Pandemic shows importance of biodiversity
Though research indicates that the novel coronavirus originated in nonhuman animals, scientists remain unsure how exactly it emerged and was first transmitted between species. One theory is that it first appeared at a market where live and freshly killed animals are sold in the city of Wuhan, in China's Hubei province.
As increasingly dense human populations continue to encroach on the habitats of other animals, scientists fear that the risk of deadly viruses being transmitted between species will grow. The number of annual outbreaks of infectious diseases has tripled every year since 1980.
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No infectious disease has spread so quickly across the globe as the novel coronavirus, and there is currently much debate about how to prevent rapid worldwide outbreaks of infectious diseases in the future. This pandemic has once again drawn attention to the disastrous decline in biodiversity, and this has been a particularly important subject for politicians and scientists this week. May 22 has been proclaimed International Day for Biological Diversity by the UN.
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Biodiversity meeting postponed
Originally scheduled to be held in China in the fall, this year's meeting of signatories to the UN Convention on Biological Diversity has been postponed because of the pandemic. Nonetheless, the signatory governments are still discussing ways on how to meet the global commitment agreed to in January to protect at least 30% of the planet's oceans and land by 2030 in order to minimize the decline in biodiversity. The United Nations has also now called for a ban on live animal markets such as the one in Wuhan where the novel coronavirus may have emerged.
German Environment Minister Svenja Schulze, a Social Democrat, has another priority. "China reacted immediately and closed the dangerous markets," she told DW after presenting a report on the state of nature in Germany. "What's important from a European point of view is that the wild animal trade, which is largely illegal, be suppressed. We have to act against the criminals. This is the job of the police and customs officers. We're working on it."
Christoph Thies, the forests and climate campaigner for Greenpeace Germany, had a similar point of view. "We cannot expect people to stop eating meat from wild animals overnight," he told DW. "There are regions where it's an important part of people's food."
'What is needed'
Thies said he hoped that biodiversity would once again receive the attention that it deserves and that the environment and nature would be examined in the context of climate change. At the Earth Summit in Rio de Janeiro in 1992, where the Convention on Biological Diversity was signed, the subject was considered as important as desertification and climate change. In the following decades, however, climate change became the main talking point. The three topics are intricately interconnected, Thies said: "Restoring forests and other ecosystems can help to contribute to 20-30% of what is needed to meet goals regarding climate change."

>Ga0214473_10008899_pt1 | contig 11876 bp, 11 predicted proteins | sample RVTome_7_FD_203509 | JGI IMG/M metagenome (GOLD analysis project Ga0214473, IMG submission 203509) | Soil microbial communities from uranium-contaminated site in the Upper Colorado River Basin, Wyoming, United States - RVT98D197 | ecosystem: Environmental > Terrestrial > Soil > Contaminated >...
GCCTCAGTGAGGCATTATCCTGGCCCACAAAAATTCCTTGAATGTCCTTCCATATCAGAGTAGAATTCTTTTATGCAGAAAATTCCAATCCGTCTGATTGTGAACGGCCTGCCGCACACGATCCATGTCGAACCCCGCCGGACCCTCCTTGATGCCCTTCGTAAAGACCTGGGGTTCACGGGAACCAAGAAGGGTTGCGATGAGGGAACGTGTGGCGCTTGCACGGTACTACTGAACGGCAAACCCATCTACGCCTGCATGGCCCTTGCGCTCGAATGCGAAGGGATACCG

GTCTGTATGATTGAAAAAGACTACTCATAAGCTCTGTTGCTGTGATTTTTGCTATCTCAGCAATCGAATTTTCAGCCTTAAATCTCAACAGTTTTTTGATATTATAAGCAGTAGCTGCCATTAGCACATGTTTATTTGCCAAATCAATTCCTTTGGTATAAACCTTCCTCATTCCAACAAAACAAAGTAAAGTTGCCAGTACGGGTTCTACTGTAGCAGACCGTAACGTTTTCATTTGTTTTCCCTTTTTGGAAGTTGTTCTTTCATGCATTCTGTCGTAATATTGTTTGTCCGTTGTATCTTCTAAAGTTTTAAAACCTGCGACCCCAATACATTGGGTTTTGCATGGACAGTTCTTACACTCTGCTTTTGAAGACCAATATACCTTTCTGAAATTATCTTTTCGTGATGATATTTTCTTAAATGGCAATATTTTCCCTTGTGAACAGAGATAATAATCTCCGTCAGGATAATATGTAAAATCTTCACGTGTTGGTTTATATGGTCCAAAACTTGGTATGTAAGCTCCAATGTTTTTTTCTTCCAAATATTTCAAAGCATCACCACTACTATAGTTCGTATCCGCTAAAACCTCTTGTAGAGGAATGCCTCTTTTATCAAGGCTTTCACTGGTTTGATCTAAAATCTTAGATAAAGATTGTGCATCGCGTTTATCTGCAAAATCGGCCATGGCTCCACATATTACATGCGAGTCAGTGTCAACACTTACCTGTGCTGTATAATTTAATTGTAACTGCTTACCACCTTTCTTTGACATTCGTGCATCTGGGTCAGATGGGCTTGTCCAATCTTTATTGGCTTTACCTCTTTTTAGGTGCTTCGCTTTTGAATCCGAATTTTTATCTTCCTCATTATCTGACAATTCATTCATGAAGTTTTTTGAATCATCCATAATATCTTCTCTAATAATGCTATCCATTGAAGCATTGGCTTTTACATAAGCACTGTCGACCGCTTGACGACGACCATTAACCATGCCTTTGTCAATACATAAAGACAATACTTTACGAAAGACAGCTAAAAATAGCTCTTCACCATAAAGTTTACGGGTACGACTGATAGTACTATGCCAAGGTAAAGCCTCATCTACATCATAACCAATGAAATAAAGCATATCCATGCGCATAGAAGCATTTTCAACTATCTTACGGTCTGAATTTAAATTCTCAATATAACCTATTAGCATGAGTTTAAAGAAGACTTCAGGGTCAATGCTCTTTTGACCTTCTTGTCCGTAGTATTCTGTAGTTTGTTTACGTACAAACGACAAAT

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"In many countries, in many governments, the people who deal with biodiversity and protecting nature often have little to do with people dealing with climate change," Thies said.
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Germany only has about 10% of the number of partridges and lapwings that it had 25 years ago, according to a report published by the Environment Ministry in May. Globally, about 35% of invertebrate pollinators, such as bees and butterflies, face extinction, the United Nations reports.
"There has been some improvement in the beech forests, and with the birds, in cities, in the forests, but the situation regarding agricultural land is really critical " Schulze said. "What we now call insecticide is happening. We say that in our report. More has to be done about this."
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Antje von Broock from Friends of the Earth Germany told DW that "the protection of insects calls for knowledge and funds" at the national level, but also by the European Union. "We are campaigning to make sure that farmers receive money so that they actually do something for nature and agriculture," she said.
So, if the European Union were to change its agricultural policies, fewer live and freshly killed nonhuman animals were sold at markets globally, and the illegal animal trade were stopped, real progress could be made during the coronavirus pandemic to slow the decline in biodiversity.
"It is becoming increasingly clear that the outbreak of infectious diseases is connected to the destruction of forests and other ecosystems," Thies said. "Apart from the other more traditional reasons for protecting the environment, restoring biodiversity and the forests, there is also that of protecting health and preventing outbreaks of dangerous diseases."
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